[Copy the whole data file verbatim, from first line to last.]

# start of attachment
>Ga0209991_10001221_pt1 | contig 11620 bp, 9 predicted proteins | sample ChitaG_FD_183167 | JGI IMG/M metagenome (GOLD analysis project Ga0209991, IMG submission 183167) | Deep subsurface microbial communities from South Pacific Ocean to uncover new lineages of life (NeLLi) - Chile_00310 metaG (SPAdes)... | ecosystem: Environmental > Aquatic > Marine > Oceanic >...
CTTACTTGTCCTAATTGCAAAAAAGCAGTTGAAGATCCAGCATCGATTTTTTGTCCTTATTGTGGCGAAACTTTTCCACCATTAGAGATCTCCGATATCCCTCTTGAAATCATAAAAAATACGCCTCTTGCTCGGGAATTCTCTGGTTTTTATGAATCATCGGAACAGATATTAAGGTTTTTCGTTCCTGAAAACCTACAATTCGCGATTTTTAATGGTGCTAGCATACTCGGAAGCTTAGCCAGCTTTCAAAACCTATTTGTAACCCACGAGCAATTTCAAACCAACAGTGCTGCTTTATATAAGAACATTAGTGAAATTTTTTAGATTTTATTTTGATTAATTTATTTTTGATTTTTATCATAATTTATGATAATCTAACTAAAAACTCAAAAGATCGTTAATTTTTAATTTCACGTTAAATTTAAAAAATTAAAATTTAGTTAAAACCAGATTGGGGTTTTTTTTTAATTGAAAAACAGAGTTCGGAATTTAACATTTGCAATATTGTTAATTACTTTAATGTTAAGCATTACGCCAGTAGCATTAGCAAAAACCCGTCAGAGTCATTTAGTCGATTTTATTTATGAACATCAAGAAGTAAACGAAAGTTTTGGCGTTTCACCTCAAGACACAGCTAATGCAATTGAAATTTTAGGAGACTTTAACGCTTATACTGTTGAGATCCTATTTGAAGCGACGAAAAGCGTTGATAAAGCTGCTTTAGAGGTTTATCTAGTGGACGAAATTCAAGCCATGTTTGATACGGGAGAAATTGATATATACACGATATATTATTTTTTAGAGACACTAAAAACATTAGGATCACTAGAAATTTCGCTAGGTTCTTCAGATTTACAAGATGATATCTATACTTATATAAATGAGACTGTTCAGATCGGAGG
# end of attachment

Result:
>Ga0209991_10001221_pt1 | contig 11620 bp, 9 predicted proteins | sample ChitaG_FD_183167 | JGI IMG/M metagenome (GOLD analysis project Ga0209991, IMG submission 183167) | Deep subsurface microbial communities from South Pacific Ocean to uncover new lineages of life (NeLLi) - Chile_00310 metaG (SPAdes)... | ecosystem: Environmental > Aquatic > Marine > Oceanic >...
CTTACTTGTCCTAATTGCAAAAAAGCAGTTGAAGATCCAGCATCGATTTTTTGTCCTTATTGTGGCGAAACTTTTCCACCATTAGAGATCTCCGATATCCCTCTTGAAATCATAAAAAATACGCCTCTTGCTCGGGAATTCTCTGGTTTTTATGAATCATCGGAACAGATATTAAGGTTTTTCGTTCCTGAAAACCTACAATTCGCGATTTTTAATGGTGCTAGCATACTCGGAAGCTTAGCCAGCTTTCAAAACCTATTTGTAACCCACGAGCAATTTCAAACCAACAGTGCTGCTTTATATAAGAACATTAGTGAAATTTTTTAGATTTTATTTTGATTAATTTATTTTTGATTTTTATCATAATTTATGATAATCTAACTAAAAACTCAAAAGATCGTTAATTTTTAATTTCACGTTAAATTTAAAAAATTAAAATTTAGTTAAAACCAGATTGGGGTTTTTTTTTAATTGAAAAACAGAGTTCGGAATTTAACATTTGCAATATTGTTAATTACTTTAATGTTAAGCATTACGCCAGTAGCATTAGCAAAAACCCGTCAGAGTCATTTAGTCGATTTTATTTATGAACATCAAGAAGTAAACGAAAGTTTTGGCGTTTCACCTCAAGACACAGCTAATGCAATTGAAATTTTAGGAGACTTTAACGCTTATACTGTTGAGATCCTATTTGAAGCGACGAAAAGCGTTGATAAAGCTGCTTTAGAGGTTTATCTAGTGGACGAAATTCAAGCCATGTTTGATACGGGAGAAATTGATATATACACGATATATTATTTTTTAGAGACACTAAAAACATTAGGATCACTAGAAATTTCGCTAGGTTCTTCAGATTTACAAGATGATATCTATACTTATATAAATGAGACTGTTCAGATCGGAGG